Gender Differences in the use of Humor

According to Robert Benchley, “defining and analyzing humor is a pastime of humorless people.” Regardless of his words, attempts are continually made to define humor. Along with the obvious physical differences, it has been shown that males and females are different in their preferences when it comes to humor. This gender difference is apparent in multiple studies that have been done in the past. These studies have shown that men tend to prefer more aggressive humor, as well as more sexual and obscene humor. Other studies disagree with these results and have found a sex difference only when sexual and aggressive elements of humor are combined and directed against women. The results are less differentiated when it comes to nontendentious (a term coined by Sigmund Freud) humor such as silliness or nonsensical humor. A good example is Monty Python’s Flying Circus. This classic comedy will generally appeal to most males and females equally. While men and women have similar preferences in nontendentious humor, there is undeniably the existence of a disparity in sexual and aggressive humor.

Another of the more prevalent gender differences that has been shown in numerous studies is the tendency of men to prefer wit or joke-telling about more ridiculous or risky subjects. Women conversely show a preference to more anecdotal humor, or sharing the humor of everyday life. For example, a man is more likely to enjoy the joke “Two peanuts were walking down the street and one was assaulted.” Women on the other hand, would more enjoy hearing about a funny incident that happened to a common friend.

There is an unquestionable gender difference when it comes to coping humor. One is far more likely to find a man joking about death than a woman. This is possibly due to the male tendency to use distracting techniques to cope with emotional distress while women ruminate. Coping humor is used differently between males and females in that men tend to make light of stressful situations while women reflect on better times humorously. Males use sarcasm and jest to convey an “it’s not that bad” attitude. Men also tend to make jokes at the expense of others more often than women do.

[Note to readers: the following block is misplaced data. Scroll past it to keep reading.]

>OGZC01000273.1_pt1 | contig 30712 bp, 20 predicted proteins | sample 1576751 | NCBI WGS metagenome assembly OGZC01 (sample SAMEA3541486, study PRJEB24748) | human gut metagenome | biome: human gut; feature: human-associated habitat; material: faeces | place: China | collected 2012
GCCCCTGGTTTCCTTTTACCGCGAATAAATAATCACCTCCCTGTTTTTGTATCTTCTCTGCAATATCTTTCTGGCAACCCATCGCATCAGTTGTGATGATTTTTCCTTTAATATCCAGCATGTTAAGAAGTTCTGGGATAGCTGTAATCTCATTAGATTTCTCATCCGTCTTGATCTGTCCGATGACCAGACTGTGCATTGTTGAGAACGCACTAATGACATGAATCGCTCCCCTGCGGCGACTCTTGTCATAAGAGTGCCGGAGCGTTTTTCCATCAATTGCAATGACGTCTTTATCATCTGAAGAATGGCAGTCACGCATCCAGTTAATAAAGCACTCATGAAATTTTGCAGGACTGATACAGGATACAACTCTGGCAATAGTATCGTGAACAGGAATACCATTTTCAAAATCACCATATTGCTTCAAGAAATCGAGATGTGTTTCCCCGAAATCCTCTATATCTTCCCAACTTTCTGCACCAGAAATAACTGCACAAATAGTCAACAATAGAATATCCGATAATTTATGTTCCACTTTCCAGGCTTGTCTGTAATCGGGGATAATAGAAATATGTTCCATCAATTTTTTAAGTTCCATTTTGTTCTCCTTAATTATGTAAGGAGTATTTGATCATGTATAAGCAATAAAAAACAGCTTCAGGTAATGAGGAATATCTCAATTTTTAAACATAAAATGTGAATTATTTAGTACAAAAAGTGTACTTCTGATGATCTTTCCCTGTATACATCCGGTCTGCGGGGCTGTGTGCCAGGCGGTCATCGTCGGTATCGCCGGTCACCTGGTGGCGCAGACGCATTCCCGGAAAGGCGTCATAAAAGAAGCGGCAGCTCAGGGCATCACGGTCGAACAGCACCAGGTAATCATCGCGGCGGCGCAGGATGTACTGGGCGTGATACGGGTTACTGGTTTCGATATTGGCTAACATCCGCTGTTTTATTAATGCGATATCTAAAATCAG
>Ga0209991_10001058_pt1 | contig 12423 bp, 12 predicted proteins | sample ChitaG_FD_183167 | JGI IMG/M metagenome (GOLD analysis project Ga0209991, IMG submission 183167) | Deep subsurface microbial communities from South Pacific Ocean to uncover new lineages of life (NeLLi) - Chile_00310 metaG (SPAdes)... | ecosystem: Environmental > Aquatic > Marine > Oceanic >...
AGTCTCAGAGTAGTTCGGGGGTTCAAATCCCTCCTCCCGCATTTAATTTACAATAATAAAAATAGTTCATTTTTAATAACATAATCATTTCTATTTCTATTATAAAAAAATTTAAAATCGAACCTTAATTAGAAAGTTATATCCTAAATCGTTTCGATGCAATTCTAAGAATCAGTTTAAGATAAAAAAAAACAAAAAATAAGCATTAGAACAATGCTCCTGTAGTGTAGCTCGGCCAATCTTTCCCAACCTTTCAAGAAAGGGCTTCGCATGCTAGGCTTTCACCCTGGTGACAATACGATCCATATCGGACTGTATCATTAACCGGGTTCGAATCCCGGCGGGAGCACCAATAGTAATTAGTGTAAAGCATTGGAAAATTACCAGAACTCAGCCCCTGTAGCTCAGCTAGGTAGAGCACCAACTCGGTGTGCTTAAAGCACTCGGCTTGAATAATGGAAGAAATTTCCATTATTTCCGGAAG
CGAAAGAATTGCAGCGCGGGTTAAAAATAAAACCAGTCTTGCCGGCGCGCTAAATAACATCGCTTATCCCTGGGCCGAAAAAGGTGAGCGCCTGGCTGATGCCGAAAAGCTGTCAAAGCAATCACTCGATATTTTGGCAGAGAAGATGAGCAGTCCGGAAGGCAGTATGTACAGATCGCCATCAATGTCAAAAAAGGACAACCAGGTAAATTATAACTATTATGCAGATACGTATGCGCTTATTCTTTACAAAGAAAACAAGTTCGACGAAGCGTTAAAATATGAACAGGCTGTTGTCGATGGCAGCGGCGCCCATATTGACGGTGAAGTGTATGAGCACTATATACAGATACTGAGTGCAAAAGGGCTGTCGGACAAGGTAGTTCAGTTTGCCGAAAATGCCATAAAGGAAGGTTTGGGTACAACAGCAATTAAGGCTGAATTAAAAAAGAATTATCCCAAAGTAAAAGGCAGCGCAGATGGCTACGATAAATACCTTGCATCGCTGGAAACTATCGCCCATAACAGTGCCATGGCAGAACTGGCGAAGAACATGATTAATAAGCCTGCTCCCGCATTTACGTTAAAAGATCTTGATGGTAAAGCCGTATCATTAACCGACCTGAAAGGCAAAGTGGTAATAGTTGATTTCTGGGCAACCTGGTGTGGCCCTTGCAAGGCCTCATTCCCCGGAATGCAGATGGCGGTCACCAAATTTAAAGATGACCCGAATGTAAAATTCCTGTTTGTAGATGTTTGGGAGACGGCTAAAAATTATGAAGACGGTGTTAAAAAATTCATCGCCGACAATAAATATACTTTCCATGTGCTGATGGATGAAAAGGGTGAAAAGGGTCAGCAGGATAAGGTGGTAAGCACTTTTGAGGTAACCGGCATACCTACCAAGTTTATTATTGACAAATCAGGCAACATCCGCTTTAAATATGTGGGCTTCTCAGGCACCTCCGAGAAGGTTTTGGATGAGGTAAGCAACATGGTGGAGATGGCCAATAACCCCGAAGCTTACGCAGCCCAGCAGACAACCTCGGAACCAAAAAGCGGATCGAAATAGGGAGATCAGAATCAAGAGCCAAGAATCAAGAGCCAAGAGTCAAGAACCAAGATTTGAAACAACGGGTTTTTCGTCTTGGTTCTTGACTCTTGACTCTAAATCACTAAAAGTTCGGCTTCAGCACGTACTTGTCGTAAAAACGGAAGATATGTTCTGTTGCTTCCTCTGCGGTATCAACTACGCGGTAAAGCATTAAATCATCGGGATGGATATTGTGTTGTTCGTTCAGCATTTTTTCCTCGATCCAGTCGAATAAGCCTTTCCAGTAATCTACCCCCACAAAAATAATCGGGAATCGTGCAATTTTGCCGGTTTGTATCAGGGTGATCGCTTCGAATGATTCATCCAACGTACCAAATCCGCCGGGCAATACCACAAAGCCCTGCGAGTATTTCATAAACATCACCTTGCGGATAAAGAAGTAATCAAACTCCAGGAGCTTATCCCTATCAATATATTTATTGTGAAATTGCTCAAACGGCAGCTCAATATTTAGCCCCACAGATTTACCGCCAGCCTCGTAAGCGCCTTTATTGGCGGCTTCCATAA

An additional major distinction between the genders is the use of self-actualization humor. Males are far more likely to make self-actualizing remarks in mixed groups while females are more likely to do so in same-sex groups. This may be because males want to offset accusations of being cocky or arrogant in mixed groups, while women view self-actualizing humor as an intimate interaction.

By learning about the tendencies towards humor each gender has, we are able to better understand the mysteries behind what makes the other gender tick, and hopefully avoid some embarrassing situations involving foots being placed in mouths.